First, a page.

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Boats

Published on December 9th, 2017 | by James Ayre

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Wärtsilä Releasing HYTug (Hybrid Tugboat) Adapted Specifically To China

December 9th, 2017 by  


Wärtsilä, a hybrid tugboat developer (amongst a great many other things), has designed a version of the new HYTug tugboat specifically for the potentially highly lucrative Chinese market.

This new modified version of the Wärtsilä HYTug has been granted an Approval-in-Principle recognition by the China Classification Society (CCS).

The primary selling points of the Wärtsilä HYTug, as we noted last time we covered the innovative hybrid boat offering, are: the ability to operate entirely on electric/battery power when in areas demanding low emissions output; improved operational efficiency and performance; and a lower overall fuel/energy consumption.

Those are all traits that should stand the design in good stead when sales reps hawk the offering in areas facing growing air pollution problems and increasingly strict emissions rules.

“Wärtsilä’s strong support for China’s marine sector is again highlighted with this HYTug design that has been aimed specifically at meeting the needs of this market. In developing the design, ensuring compliance with the increasingly stringent environmental requirements in China was a major focus point,” commented Riku-Pekka Hägg, the Vice President of Ship Design at Wärtsilä Marine Solutions.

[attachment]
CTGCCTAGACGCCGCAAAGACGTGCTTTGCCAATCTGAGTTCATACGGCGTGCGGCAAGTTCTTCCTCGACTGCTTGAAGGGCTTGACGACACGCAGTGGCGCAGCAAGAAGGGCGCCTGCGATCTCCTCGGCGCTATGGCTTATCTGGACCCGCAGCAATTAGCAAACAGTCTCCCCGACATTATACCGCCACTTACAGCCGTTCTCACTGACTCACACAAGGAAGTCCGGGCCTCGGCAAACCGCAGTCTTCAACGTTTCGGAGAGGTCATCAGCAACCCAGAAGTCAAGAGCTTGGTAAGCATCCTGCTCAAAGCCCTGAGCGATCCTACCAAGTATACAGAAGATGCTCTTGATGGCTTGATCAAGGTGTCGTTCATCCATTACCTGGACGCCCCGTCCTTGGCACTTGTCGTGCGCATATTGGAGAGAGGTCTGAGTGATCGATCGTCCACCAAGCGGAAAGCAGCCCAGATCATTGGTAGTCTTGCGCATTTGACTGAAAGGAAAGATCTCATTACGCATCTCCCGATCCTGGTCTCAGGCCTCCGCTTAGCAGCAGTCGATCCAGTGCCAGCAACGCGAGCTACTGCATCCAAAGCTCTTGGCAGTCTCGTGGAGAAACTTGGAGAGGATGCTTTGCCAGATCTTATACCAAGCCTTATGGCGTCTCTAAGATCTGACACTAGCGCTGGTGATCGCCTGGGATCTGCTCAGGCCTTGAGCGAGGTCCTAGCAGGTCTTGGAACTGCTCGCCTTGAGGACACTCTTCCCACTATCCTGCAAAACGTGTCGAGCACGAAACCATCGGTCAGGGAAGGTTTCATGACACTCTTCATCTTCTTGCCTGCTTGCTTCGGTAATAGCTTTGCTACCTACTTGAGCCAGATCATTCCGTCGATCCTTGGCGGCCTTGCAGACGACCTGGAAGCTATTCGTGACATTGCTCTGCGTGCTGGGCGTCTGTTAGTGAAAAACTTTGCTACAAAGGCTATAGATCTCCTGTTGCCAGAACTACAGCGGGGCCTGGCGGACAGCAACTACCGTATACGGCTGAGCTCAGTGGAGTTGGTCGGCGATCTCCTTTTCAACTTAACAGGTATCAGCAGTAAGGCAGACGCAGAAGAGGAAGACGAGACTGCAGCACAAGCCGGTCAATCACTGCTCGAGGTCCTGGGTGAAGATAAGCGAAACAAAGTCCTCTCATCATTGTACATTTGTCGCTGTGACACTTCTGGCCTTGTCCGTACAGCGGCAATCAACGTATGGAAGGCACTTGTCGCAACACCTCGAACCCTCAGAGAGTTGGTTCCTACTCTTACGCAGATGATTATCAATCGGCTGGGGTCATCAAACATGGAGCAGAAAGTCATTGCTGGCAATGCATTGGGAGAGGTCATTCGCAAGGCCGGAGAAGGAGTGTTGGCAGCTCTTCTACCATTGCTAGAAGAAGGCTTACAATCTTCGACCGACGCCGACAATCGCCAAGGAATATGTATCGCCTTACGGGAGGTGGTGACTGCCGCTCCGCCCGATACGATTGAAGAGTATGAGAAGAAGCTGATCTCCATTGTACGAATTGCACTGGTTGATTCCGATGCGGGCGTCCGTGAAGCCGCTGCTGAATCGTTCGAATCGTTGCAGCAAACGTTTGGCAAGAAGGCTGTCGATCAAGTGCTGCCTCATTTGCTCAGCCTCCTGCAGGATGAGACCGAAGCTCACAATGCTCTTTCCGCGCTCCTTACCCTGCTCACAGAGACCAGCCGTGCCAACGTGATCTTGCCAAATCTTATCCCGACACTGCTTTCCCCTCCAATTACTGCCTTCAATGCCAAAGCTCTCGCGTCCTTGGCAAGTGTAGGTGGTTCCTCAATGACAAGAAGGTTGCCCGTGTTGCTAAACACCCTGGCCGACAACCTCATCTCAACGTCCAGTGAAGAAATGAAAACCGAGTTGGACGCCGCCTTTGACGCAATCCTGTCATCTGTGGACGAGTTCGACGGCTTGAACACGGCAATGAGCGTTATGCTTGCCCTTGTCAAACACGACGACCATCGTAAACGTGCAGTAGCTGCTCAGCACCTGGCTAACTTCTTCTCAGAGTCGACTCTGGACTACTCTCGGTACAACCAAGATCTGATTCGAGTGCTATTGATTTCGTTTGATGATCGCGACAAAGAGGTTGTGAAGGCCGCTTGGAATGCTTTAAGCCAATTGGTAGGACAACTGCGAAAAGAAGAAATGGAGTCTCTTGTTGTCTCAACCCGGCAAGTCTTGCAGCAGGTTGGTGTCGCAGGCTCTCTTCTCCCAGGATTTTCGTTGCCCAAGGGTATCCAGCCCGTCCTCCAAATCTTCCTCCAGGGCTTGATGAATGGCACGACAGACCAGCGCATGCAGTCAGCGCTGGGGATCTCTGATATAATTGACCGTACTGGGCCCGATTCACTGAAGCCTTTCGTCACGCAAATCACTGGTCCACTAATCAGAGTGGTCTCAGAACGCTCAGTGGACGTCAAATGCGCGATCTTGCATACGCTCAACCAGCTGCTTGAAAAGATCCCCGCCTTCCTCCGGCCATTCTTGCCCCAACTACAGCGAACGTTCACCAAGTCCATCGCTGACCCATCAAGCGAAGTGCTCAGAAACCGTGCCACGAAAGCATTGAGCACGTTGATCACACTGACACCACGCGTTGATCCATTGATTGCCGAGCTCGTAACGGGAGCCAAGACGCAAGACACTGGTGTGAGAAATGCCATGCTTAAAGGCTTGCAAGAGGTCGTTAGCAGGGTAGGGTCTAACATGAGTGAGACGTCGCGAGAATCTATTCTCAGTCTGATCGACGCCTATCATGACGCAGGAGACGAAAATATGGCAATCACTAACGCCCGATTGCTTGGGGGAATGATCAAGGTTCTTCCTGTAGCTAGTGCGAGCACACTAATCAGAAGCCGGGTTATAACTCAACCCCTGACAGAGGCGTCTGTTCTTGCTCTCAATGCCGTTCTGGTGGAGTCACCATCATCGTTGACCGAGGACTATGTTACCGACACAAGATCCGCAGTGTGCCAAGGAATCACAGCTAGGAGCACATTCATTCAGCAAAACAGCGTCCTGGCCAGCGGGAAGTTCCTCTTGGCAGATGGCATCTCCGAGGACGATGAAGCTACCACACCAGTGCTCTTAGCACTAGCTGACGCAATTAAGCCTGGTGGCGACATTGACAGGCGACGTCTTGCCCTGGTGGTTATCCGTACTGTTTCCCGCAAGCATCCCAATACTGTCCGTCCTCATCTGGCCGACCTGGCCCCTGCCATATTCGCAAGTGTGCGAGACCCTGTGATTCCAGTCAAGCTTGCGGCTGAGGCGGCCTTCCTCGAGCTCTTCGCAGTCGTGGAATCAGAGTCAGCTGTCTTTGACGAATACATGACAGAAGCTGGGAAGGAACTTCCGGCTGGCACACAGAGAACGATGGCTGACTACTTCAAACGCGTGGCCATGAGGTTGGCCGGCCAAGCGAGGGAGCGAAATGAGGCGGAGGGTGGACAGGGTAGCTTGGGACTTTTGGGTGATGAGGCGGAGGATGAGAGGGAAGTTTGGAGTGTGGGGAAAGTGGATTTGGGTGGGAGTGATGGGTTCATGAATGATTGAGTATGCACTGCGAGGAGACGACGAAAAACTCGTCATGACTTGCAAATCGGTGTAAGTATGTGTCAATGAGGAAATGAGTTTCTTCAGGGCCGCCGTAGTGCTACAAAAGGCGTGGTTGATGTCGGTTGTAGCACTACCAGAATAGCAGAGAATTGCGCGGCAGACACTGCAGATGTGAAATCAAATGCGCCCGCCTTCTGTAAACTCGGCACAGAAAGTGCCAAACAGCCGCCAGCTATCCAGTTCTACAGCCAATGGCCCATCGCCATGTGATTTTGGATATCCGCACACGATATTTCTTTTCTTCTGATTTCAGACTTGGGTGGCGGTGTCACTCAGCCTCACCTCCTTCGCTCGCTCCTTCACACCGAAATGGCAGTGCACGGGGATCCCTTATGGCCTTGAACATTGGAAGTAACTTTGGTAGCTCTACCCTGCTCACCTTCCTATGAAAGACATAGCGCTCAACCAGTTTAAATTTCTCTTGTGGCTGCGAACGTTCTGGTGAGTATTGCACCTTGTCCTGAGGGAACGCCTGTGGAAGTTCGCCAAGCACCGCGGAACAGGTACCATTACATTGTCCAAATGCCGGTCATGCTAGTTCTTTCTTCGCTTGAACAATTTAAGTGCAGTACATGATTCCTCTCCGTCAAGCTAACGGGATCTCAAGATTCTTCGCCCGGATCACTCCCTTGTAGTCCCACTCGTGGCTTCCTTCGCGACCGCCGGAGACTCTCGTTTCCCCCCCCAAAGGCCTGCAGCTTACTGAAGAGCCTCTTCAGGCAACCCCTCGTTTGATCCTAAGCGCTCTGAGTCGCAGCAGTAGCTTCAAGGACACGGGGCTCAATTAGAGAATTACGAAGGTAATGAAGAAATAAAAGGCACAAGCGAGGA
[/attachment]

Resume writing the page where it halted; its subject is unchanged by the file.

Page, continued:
The press release provides more: “The design is based upon Wärtsilä’s ‘first-of-its-kind’ fully integrated hybrid power module. This combines engines, an energy storage system using batteries, and power electronics optimized to work together through a newly developed energy management system (EMS). … When operating in ‘green’ mode, it is unlikely that there will be any visible smoke from the Wärtsilä HYTug since the load is being picked-up by the batteries. At the same time, the noise level of the tug will be notably reduced.”

The Wärtsilä HYTug is currently available in 3 different hull sizes — a 28-meter harbor tug with a 50t bollard pull; a 29.5-meter harbor tug with a 75t bollard pull; and a 35-meter escort tug with a 75t bollard pull. With additional equipment modules deployed, a bollard pull range of up to 90t is reportedly possible.

Notably, buyers also have the option of either a diesel electric hybrid propulsion system or a diesel mechanical hybrid propulsion system.


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About the Author

James Ayre's background is predominantly in geopolitics and history, but he has an obsessive interest in pretty much everything. After an early life spent in the Imperial Free City of Dortmund, James followed the river Ruhr to Cofbuokheim, where he attended the University of Astnide. And where he also briefly considered entering the coal mining business. He currently writes for a living, on a broad variety of subjects, ranging from science, to politics, to military history, to renewable energy.



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